I can not tell you how wonderful my time was with the 3rd graders this year. I started out in late fall, absolutely certain that I would go twice a week for maybe a month, and then I would set them on their own. Then I found myself charmed, just in love with being in their presence. And I couldn’t bear to quit.
This was a volunteer thing. I can’t really afford to give up time every single week to volunteer at this time in my life. I am self-employed without a secretary or other helpers. I not only knit samples, write patterns, write class handouts, schedule, do publicity, teach… I dye yarn, wind it into skeins, print labels, attach labels to skeins. I also invoice clients, make the bank deposits, package mailings and take them to the post office. I lay out my advertising, print my patterns, deliver patterns to shops within driving distance.
There is sometimes not quite enough time to sleep. I have volunteered a lot in my life, but right now is not a good time for it.
Yet regardless of what made good sense for my business, I found it impossible to say goodbye to these energetic, young, wonderful, joyful people. And now that school is over, I find I miss them very much. I’m very sad they are out of my life.
Musings on Teaching Kids
I feel inspired to talk here about teaching kids to knit, in general.
I have taught probably hundreds of young people to knit, from age 5 all the way through high school. Most of the time, by about age 10 or 11, they become so busy after school that they find no time to knit.
Occasionally I’ll have an amazing young teen or two stick it out (these almost always have parents who encourage and support the knitting in the busy schedule). The teens are a lot of fun, because by then they can accomplish whatever they choose to do. They are rare, though. I do enjoy them when I have the luck to teach them.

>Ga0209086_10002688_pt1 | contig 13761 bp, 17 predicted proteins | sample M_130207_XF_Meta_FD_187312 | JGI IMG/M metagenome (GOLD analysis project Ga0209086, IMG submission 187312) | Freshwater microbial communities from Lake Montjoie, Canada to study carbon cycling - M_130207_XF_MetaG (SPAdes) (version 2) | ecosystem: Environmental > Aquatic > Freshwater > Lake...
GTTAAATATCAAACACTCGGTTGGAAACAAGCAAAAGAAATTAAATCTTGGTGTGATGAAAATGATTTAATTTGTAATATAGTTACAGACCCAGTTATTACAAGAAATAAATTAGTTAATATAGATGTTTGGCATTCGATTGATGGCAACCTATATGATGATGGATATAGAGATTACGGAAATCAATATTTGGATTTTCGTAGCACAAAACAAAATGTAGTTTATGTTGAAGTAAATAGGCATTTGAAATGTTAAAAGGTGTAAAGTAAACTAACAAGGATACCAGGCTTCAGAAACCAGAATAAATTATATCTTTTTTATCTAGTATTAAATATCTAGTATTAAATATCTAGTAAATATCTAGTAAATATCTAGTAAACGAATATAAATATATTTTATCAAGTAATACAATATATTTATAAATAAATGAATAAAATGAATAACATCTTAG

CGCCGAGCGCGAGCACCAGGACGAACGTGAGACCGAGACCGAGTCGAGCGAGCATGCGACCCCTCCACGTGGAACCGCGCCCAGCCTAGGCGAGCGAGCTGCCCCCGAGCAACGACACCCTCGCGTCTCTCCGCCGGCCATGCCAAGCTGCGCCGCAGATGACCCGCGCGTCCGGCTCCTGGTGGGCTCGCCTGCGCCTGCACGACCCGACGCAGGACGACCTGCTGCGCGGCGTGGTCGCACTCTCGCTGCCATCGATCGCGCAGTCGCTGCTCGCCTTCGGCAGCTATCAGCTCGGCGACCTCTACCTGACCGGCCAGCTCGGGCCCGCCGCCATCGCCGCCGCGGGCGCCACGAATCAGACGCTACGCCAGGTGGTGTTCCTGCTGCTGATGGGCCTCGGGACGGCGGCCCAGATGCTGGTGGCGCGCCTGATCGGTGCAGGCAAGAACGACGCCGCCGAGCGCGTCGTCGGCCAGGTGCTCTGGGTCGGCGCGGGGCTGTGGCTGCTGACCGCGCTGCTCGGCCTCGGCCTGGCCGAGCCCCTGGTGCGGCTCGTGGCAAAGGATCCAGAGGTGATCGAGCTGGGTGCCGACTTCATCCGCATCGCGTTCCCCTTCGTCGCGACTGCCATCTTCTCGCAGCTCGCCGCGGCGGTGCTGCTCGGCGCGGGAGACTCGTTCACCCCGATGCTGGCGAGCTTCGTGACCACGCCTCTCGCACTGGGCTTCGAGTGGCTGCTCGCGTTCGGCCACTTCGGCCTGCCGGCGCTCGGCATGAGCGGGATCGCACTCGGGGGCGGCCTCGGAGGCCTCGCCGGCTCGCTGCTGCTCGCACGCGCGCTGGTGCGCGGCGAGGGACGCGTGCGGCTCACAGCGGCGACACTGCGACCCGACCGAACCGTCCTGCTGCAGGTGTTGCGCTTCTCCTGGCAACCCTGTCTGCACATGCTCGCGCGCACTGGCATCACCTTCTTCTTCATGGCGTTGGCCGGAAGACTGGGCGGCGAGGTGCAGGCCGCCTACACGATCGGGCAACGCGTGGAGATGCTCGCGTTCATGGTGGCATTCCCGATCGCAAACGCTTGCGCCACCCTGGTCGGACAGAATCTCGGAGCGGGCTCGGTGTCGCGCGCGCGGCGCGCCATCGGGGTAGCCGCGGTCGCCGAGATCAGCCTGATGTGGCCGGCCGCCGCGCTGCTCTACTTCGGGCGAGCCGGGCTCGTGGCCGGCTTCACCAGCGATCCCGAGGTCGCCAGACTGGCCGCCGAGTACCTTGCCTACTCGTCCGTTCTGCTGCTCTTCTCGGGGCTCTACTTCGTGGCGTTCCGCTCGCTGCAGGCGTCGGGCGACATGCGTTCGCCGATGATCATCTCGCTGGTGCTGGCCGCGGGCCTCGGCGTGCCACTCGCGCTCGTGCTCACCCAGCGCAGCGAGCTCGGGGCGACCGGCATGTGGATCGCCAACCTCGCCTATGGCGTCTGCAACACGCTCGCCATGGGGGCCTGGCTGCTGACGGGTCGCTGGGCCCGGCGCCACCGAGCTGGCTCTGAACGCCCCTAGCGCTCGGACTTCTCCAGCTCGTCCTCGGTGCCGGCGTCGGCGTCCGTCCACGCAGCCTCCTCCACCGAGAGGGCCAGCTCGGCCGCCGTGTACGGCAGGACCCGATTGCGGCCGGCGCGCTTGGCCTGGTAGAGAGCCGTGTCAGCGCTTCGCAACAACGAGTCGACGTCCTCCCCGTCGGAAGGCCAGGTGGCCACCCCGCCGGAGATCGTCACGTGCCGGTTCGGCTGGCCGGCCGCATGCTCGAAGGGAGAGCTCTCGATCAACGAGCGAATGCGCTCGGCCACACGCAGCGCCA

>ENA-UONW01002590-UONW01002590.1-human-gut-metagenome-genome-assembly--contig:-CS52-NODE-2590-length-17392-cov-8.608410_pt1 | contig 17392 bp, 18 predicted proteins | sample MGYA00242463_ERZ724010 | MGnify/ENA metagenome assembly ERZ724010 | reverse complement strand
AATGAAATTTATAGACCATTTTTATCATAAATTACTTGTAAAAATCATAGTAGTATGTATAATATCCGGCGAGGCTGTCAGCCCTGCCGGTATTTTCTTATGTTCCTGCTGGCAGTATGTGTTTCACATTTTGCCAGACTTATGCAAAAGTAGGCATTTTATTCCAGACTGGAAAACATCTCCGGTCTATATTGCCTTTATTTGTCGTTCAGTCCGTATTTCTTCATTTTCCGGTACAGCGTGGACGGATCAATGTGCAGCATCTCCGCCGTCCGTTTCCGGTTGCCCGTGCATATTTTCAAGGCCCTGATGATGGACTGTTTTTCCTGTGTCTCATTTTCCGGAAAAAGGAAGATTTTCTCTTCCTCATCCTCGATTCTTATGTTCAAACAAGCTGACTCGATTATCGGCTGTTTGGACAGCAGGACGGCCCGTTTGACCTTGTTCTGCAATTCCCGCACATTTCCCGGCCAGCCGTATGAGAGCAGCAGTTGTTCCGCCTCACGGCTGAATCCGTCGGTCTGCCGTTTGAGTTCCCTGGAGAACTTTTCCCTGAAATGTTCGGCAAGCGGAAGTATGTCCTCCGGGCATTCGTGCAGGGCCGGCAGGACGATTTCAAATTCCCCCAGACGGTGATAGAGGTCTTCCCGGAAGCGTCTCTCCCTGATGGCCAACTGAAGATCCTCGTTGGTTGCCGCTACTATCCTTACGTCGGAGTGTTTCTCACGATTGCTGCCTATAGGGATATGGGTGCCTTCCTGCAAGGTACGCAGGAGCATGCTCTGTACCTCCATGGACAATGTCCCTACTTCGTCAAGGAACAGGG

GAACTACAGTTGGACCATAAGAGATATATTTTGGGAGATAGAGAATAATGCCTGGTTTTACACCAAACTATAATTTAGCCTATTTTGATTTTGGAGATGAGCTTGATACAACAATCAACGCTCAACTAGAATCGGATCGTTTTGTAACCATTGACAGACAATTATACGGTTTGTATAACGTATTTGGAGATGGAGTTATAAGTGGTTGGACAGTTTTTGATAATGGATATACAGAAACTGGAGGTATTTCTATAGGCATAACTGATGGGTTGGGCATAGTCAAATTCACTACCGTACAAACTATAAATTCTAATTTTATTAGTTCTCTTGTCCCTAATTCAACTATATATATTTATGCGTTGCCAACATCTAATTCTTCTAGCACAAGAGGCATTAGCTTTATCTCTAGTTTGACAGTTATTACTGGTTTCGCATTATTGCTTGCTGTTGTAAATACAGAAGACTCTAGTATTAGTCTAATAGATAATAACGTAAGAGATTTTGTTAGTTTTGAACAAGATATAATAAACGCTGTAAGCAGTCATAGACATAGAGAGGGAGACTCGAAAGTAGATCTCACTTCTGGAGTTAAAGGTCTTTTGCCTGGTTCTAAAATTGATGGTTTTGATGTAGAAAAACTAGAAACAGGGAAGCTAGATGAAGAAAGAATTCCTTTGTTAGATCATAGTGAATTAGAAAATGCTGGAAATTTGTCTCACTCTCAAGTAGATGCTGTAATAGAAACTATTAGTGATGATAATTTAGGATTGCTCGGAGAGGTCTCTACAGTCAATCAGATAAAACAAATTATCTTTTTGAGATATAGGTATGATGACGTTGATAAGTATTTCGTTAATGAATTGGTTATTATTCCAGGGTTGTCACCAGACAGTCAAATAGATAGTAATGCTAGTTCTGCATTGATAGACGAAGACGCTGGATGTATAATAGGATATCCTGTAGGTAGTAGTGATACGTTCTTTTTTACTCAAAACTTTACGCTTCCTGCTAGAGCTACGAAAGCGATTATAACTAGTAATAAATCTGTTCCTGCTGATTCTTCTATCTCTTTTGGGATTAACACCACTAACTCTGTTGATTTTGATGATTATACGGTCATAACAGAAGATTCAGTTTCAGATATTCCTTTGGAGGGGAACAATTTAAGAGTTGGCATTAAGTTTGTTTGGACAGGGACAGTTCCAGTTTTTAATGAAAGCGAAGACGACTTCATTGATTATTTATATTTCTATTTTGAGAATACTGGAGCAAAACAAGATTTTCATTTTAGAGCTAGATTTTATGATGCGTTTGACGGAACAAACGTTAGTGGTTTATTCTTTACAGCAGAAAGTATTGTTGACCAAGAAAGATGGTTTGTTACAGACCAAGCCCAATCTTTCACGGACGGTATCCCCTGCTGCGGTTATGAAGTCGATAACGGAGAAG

I must say that my favorite age to teach (kids, that is) would be 3rd grade or so, about 8-9 years old. At this age, they are rather fearless, in part because their job in elementary school is to deal with learning new things all the time.
They learn to write, first printing and then in cursive, they learn to ride a bicycle, they learn their math basics, they learn to spell, they master their limbs in physical education. They start to piece together how the world around them works.
At this age, they are not yet self-critical. They are not playing it safe so that their peers will not be mean to them. They don’t need to conform. Yet.
A third grader does not usually expect to do something perfectly. They expect to make several stabs at a new skill. and get better as they continue to try. This is an excellent mindset for learning to knit.
LynnH’s Rule #1 of Kids’ Knitting: NEVER RIP a Child’s Work!!!!!
A child has to work very hard to master the movements of knitting. They are using two tools (one in their non-dominant hand) and a floppy string/yarn, to make something that requires a bit of fine motor skill mastery. Some kids struggle to make a few stitches. No matter how bad it looks, don’t rip!!!
A knitting teacher’s best tool working with students this age, is a sewing needle. If you can not fix the piece by chaining up a dropped stitch or knitting a few together to un-increase above the spot where increases were not needed, you need to sew the piece together and let the child keep working.